After the queen had made a long speech on that theme, he via allowed to state his defense. He told her majesty that she had been treated as persons usually were who refused to attend the preaching of the word of God; she had been deceived by the false reports of flatterers. For, if she had heard the calumniated discourse, he did not believe she could have been offended with anything that he had said. She would now, therefore, be pleased to hear him repeat, as exactly as he could, what he had preached yesterday. Mary was obliged for once to listen to a Protestant sermon. Having finished the recapitulation of his discourse, he said, “If any man, madam, will say that I spake more, let him presently accuse me; for I think I have not only touched the sum, but the very words as I spake them.” Several of the company, who had heard the sermon, attested that he had given a fair and accurate account of it. After turning round to the informers, who were dumb, the queen told him, that his words, though sharp enough as related by himself, had been reported to her in a different way. She added that she knew that her uncles and he were of a different religion, and therefore did not blame him for having no good opinion of them; but if he heard anything about her conduct which displeased him, he ought to come to herself privately, and she would willingly listen to his admonitions. Knox easily saw through this proposal; and, from what he already knew of Mary’s character, was convinced that she had no inclination to receive his private instructions, but wished merely to induce him to refrain in his sermons from everything that might be displeasing to the court. He replied that he was willing to do anything for her majesty’s contentment, which was consistent with his office; if her grace chose to attend the public sermons, she would have an opportunity of knowing what pleased or displeased him in her and in others; or if she chose to appoint a time when she would hear the substance of the doctrine which he preached in public, he would most gladly wait upon her grace’s pleasure, time, and place; but to come and wait at her chamber-door, and then to have liberty only to whisper in her ear what people thought and said of her, that would neither his conscience nor his office permit him to do. “For,” added he, in a strain which he sometimes used even on serious occasions, “albeit, at your grace’s commandment, I am heir now, yit can I not tell what uther men shall judge of me, that, at this time of day, am absent from my buke, and waitting upon the court.” “Ye will not alwayes be at your buke,” said the queen, pettishly, and turned her back. As he left the room “with a reasonable merry countenance,” he overheard one of the Popish attendants saying, “He is not afraid!” “Why should the plesing face of a gentilwoman afray me?” said he, regarding them with a sarcastic scowl, “1 have luiked in the faces of mony angry men, and yit have not bene affrayed above measour.”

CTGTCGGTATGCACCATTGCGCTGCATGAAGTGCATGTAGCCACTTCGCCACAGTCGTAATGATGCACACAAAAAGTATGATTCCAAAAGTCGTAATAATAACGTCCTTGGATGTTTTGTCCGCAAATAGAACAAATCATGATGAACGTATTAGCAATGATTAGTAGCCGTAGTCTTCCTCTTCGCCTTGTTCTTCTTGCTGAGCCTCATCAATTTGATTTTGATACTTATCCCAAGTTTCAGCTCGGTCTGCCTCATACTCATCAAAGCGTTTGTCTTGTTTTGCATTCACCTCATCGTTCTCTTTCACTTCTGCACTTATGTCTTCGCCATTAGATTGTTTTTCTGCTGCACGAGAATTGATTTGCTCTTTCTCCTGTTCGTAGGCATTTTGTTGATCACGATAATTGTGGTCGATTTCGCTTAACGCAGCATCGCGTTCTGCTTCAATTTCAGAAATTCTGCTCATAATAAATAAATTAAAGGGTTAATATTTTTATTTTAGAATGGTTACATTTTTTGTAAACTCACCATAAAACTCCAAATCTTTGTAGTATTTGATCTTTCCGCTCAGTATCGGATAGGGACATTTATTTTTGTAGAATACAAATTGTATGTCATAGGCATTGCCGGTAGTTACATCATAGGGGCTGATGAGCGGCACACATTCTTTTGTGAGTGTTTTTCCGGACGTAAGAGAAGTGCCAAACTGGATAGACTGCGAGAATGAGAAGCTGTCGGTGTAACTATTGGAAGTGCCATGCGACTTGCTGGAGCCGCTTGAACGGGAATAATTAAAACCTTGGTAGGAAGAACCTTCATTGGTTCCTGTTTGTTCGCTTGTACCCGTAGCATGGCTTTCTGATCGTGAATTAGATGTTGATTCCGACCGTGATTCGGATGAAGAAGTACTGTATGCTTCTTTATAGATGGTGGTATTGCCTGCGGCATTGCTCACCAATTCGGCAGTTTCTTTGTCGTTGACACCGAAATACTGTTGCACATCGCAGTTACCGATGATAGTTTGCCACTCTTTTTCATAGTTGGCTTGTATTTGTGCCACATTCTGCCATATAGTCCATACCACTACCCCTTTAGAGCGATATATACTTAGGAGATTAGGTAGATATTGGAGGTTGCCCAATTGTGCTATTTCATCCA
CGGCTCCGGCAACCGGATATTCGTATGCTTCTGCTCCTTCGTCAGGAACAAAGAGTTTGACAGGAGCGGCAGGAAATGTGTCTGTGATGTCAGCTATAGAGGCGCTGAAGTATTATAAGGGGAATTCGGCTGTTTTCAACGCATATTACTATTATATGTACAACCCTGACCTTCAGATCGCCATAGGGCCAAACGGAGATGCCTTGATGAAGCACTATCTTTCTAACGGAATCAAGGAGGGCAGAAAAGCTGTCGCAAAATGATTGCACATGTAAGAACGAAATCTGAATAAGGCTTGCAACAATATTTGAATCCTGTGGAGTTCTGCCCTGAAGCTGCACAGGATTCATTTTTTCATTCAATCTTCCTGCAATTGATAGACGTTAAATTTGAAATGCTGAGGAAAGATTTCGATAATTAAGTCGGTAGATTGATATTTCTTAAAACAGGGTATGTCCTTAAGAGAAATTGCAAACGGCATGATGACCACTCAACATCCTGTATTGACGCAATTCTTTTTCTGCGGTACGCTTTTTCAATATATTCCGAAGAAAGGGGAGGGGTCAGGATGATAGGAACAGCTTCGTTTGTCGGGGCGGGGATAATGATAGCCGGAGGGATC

There was at that time but one place of worship in the city of Edinburgh. The number of inhabitants was, indeed, small, when compared with its present population; but they still must have formed a very large congregation. St. Giles’s church, the place then used for worship, was capacious; for we learn that, on some occasions, three thousand persons assembled in it to hear sermon. In this church, Knox had, since 1560, performed all the parts of ministerial duty, without any other assistant than John Cairns, who acted as reader. He preached twice every Sabbath, and thrice on other days of the week. He met regularly once every week with his kirk-session for disciples and with the assembly of the neighborhood for the exercise on the Scriptures. He attended, besides, the meetings of the provincial Synod and General Assembly; and at almost every meeting of the latter, he received an appointment to visit and preach in some distant part of the country. These labors must have been oppressive to a constitution which was already impaired, especially as he did not indulge in extemporaneous effusions, but devoted a part of every day to study. His parish was sensible of this, and, in April 1562, the town council came to a unanimous resolution to solicit the minister of Canongate to undertake the half of the charge. The ensuing General Assembly approved of the council’s proposal, and appointed the translation to take place. It was not, however, accomplished before June 1563, owing, as it would seem, to the difficulty of obtaining an additional stipend.